February 19, 2011 |
The unrest shaking the Middle East and North Africa showed no signs of calming Friday as protesters determined to overthrow governments and remake a region plagued by corruption, poverty and decades of limited political freedoms continued to confront security forces and regime loyalists. Uprisings that only months ago would have been unthinkable have engulfed a region desperate to replicate the toppling of leaders in Tunisia and Egypt. So far, the breadth of demonstrations in Yemen, Libya and Jordan have not reached a tipping point.
March 12, 2011 |
U.S. Defense Secretary Robert M. Gates on Friday warned allies against "ill-timed, precipitous or uncoordinated" drawdowns of their troops from Afghanistan that could harm gains made against Taliban militants. Gates aimed to discourage allies in Europe from using the Obama administration's plans to withdraw some troops beginning in July as a pretext to bring out large numbers of their own forces. The planned withdrawals are expected to be a small percentage of the overall U.S. force, but if allies with only a few thousand soldiers or fewer bring out similar numbers it could cause problems, officials said.
October 17, 2011
LONDON (AP) — A small town that honored British soldiers killed in Afghanistan as their bodies were returned home received a royal title Sunday for its compassion — the first such honor granted to a town in over 100 years. Princess Anne delivered the Letters Patent — official documents from her mother Queen Elizabeth II — to the town of Wootton Bassett, giving it official permission to change its name to Royal Wootton Bassett. The bodies of soldiers killed in Afghanistan used to be repatriated to the RAF Lyneham airbase near Wootton Bassett, 85 miles (135 kilometers)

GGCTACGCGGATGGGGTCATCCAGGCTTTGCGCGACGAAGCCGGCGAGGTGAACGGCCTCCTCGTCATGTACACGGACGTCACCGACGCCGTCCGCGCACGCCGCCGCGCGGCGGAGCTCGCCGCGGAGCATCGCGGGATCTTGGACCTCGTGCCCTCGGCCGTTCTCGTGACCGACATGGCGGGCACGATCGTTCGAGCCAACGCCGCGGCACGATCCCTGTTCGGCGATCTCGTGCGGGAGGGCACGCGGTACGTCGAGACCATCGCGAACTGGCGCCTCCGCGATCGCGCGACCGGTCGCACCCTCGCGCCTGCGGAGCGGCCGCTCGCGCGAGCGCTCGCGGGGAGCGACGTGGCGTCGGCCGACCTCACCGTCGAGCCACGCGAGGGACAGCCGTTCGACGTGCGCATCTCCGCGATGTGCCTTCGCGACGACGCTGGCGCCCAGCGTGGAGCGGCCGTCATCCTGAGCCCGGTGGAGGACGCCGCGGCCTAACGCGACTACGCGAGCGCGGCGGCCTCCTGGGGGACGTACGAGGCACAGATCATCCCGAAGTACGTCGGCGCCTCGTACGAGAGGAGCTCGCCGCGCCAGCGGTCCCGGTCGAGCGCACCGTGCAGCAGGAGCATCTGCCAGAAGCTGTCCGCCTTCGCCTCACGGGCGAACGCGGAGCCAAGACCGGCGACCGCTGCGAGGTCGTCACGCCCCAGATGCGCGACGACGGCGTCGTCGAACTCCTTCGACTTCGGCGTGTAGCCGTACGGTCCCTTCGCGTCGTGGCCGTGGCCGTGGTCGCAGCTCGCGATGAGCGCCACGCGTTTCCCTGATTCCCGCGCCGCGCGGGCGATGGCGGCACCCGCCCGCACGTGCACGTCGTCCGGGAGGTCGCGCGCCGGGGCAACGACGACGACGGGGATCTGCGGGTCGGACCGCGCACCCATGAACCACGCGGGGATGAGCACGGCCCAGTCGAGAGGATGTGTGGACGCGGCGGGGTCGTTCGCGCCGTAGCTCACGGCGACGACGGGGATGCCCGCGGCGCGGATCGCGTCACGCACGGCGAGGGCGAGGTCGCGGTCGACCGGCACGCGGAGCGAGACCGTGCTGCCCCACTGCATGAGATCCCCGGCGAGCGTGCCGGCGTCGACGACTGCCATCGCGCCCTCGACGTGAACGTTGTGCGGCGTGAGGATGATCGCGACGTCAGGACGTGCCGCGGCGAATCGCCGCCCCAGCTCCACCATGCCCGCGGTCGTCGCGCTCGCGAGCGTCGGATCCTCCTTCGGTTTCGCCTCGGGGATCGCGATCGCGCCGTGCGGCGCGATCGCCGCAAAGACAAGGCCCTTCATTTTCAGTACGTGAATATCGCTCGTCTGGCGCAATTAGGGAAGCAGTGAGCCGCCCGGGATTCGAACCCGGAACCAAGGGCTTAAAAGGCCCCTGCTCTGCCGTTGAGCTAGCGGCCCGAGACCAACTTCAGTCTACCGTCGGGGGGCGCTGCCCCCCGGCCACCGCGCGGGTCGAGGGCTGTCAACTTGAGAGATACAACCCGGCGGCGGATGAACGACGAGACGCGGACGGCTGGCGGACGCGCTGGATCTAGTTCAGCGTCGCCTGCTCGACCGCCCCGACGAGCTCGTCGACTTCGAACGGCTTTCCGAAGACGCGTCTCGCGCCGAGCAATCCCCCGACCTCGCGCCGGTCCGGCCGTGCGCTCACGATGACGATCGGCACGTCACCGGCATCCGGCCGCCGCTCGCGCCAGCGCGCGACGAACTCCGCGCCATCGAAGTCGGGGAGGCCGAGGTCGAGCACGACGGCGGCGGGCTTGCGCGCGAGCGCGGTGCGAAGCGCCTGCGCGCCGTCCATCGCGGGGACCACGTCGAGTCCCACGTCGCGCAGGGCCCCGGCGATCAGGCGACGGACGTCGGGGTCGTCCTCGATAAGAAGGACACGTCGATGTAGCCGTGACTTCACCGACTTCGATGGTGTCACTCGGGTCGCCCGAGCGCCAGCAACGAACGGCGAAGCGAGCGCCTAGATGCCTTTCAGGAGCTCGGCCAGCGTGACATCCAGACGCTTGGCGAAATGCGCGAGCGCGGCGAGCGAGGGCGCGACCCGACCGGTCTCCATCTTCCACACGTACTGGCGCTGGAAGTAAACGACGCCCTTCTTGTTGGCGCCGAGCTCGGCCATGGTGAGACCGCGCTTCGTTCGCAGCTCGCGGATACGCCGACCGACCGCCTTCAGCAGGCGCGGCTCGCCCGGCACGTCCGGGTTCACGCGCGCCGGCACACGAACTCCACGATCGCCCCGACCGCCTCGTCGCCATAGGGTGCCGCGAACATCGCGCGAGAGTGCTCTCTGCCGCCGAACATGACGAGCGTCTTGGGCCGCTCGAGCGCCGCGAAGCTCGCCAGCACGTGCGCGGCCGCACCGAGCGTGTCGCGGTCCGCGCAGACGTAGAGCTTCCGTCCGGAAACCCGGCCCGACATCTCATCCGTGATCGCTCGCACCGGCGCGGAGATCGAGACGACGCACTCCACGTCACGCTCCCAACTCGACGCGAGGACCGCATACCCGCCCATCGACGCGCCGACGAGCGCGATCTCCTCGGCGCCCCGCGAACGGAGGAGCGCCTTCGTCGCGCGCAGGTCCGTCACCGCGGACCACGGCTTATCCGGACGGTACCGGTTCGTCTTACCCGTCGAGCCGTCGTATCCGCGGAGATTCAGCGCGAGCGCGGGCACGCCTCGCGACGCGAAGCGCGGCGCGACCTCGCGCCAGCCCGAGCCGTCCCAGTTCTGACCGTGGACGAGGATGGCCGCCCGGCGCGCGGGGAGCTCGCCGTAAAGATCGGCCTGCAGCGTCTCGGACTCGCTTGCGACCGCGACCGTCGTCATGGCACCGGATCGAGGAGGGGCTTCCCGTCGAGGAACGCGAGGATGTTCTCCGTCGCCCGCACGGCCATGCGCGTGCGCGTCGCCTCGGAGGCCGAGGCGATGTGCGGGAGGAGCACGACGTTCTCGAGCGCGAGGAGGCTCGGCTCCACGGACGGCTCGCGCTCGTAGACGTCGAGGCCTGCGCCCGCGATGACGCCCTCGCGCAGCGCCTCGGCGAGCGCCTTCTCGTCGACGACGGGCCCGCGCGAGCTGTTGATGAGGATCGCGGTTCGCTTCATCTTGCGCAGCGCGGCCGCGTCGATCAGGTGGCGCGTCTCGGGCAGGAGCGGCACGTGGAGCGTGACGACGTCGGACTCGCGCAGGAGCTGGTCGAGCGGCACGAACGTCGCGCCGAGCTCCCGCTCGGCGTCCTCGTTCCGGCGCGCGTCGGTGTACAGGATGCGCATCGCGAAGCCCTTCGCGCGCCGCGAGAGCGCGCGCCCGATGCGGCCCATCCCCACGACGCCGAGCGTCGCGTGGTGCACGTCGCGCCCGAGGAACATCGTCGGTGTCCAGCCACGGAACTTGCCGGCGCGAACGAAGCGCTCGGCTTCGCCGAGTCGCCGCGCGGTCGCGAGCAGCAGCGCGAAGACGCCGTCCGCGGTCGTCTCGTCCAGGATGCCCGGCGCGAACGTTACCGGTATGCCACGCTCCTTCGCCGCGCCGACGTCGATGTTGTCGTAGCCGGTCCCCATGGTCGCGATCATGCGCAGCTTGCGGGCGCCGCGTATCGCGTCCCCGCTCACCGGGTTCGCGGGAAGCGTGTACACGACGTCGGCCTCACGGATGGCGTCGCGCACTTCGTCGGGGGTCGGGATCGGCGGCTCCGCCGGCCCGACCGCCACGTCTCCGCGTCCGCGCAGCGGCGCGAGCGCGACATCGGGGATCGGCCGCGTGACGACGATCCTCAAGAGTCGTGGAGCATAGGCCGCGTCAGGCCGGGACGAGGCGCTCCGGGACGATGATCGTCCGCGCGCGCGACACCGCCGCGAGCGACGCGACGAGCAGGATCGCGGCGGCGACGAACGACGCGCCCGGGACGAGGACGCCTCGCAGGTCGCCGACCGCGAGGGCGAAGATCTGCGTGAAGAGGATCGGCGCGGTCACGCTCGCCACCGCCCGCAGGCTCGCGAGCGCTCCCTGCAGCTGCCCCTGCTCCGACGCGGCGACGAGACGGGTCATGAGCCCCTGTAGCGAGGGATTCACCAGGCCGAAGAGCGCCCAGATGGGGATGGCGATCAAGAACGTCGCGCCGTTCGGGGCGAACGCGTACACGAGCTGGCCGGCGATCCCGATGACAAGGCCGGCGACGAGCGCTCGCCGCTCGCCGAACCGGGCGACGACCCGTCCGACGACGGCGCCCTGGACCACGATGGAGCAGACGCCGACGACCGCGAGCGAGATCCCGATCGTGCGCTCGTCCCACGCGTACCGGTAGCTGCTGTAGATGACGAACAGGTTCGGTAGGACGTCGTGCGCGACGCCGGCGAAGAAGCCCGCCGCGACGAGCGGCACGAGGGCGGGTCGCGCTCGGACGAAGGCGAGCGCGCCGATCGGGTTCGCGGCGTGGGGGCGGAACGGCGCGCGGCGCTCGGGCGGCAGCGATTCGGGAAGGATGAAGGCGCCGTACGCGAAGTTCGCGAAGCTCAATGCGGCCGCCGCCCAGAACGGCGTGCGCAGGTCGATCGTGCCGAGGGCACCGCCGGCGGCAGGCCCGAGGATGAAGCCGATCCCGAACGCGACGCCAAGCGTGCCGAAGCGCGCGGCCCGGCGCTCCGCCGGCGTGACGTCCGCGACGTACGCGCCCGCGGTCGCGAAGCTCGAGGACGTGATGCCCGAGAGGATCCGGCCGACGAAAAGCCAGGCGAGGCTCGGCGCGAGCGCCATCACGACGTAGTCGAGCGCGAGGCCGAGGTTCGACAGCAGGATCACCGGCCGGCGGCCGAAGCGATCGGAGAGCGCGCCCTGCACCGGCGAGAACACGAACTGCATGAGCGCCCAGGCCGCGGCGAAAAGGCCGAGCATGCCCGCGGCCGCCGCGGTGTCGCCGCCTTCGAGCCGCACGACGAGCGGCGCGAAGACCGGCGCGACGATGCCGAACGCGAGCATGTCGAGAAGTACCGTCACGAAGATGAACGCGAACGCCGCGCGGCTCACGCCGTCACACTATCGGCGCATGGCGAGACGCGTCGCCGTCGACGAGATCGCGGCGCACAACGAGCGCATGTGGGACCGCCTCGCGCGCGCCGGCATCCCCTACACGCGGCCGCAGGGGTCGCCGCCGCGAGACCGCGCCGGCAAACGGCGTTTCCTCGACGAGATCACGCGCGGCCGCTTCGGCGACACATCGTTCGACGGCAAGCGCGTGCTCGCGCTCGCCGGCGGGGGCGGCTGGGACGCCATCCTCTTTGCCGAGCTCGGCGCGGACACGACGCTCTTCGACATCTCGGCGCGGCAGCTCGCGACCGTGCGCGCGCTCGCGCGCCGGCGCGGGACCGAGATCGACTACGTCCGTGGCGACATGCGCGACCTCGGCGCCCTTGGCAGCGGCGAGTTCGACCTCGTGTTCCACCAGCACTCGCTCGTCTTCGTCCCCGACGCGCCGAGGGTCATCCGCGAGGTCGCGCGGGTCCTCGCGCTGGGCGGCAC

July 8, 2011 |
Israel on Friday largely fended off a planned "fly-in" protest by hundreds of pro-Palestinian activists, who had vowed to take commercial flights into Ben Gurion airport outside Tel Aviv and then gather in the West Bank city of Bethlehem to begin a series of demonstrations. More than 200 international activists, mostly from European countries, were kept from boarding Israel-bound flights after Israeli officials circulated a list of names to airline officials and asked that carriers refuse them seats, officials said.
May 15, 2011 |
Ahmed Haroun, a Sudanese ruling National Congress Party candidate wanted by the International Criminal Court on war crimes charges, was elected governor of a central Sudanese state Sunday in an election opponents say was rigged. Haroun defeated opponent Abdul-Aziz Hilu of the Sudan People's Liberation Movement by about 6,500 votes to become governor of Southern Kordofan, a post to which he had been appointed in 2009. The opposition party withdrew from vote counting in Southern Kordofan on Friday, citing balloting irregularities.
July 3, 2011 |